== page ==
Now that we have settled this point, we can get into the comparisons.
To start with, SAP HANA is only available as appliances for On Prem, and as a Cloud service, so, that gives you and idea of the budget range that would be involved.
Regarding SQL Server 2016, main functionality present in HANA, like In-Memory OLTP, or column store indexes and PowerPivot / xVelocity BI, is also available in SQL Server 2016 Enterprise, that runs on commodity hardware.
You also have this functionality as a Cloud Service in SQL Azure, and you could also design a hybrid solution of SQL Server 2016 Standard On Prem / SQL Azure for some tables that may require In-Memory OLTP support, and this is much less expensive than either only Enterprise or only SAP HANA.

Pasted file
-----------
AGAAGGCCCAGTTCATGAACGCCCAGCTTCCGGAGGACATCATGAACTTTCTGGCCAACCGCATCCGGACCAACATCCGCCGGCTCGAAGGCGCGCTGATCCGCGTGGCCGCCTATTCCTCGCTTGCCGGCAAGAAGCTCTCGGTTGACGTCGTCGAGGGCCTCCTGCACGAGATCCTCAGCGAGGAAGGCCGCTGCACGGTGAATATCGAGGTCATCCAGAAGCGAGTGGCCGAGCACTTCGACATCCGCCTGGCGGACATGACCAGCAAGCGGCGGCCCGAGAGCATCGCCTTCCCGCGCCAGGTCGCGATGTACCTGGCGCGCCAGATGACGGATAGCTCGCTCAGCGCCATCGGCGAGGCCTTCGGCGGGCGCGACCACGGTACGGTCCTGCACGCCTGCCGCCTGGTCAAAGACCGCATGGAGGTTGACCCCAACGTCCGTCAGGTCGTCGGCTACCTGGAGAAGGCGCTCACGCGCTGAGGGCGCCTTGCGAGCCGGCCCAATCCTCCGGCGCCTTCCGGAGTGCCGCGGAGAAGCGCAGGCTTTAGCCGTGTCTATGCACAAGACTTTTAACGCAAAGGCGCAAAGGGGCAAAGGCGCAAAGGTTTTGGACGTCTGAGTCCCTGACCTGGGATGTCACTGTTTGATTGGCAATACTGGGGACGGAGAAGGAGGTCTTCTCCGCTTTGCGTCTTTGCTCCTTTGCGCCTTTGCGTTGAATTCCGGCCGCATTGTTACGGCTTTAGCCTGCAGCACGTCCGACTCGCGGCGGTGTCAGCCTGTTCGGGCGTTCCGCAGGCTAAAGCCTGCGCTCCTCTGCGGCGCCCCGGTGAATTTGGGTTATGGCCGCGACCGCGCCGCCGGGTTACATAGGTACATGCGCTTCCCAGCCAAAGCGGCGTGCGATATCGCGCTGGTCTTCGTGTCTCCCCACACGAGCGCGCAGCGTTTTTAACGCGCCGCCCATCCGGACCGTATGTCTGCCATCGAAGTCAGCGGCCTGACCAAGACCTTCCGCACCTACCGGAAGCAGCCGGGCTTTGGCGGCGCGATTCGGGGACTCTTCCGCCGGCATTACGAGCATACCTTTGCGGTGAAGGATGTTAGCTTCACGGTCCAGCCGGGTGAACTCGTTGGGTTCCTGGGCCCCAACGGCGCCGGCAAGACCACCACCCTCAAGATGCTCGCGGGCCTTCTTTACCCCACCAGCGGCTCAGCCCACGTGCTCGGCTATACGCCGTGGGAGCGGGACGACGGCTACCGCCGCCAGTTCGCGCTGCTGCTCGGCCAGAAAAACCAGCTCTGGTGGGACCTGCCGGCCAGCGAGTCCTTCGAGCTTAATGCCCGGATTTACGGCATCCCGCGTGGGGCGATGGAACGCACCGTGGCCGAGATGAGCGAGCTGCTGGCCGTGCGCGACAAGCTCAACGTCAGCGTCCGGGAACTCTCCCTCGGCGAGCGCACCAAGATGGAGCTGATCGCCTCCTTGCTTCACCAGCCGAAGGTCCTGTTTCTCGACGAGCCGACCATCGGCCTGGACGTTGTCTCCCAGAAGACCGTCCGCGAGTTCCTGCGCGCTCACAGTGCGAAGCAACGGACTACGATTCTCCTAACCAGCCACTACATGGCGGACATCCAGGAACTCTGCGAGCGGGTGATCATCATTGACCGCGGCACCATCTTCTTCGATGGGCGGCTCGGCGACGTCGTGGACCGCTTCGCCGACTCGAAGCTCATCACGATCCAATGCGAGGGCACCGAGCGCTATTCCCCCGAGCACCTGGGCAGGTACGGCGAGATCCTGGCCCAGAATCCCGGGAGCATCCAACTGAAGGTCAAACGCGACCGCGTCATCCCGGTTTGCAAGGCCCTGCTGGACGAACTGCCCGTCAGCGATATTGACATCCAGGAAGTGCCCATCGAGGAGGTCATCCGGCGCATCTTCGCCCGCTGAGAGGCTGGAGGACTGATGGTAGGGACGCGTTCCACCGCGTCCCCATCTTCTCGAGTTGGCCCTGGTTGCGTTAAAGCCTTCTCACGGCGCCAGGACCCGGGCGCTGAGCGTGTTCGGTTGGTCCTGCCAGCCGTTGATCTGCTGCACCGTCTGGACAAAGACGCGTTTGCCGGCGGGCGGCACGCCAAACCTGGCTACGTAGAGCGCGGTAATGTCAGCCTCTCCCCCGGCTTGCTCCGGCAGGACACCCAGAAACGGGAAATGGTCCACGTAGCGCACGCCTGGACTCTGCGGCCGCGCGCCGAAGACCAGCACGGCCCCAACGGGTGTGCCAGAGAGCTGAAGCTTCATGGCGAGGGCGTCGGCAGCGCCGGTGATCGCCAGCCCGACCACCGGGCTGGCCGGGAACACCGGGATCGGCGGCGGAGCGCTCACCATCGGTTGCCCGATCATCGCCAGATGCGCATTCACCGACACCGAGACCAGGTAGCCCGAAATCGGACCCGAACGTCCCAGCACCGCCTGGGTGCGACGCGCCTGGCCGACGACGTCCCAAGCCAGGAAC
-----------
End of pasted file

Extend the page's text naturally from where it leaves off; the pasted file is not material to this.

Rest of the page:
It is SQL Server 2016 Parallel Datawarehouse (PDW) edition that offers all the functionality present in SAP HANA, and, just like HANA, PDW comes as appliances for On Prem and as a Cloud Service.
If you have any more questions pertaining to this, or some of point that I have covered are not clear, just ask.
Here is a useful tabular comparison of the two database engines:
You could say that Microsoft SQL Server is more flexible than SAP HANA, and achieves a higher score and ranking.
On the other hand, if your environment is all SAP, SAP HANA may integrate better with the other application components.
The databases are completely different and I mean completely different.
Hana is an in-memory, columnar database that can mimic a row store in some cases.
SQL Server is anything from a classic relational DB to a distributed parallel warehouse, PDW.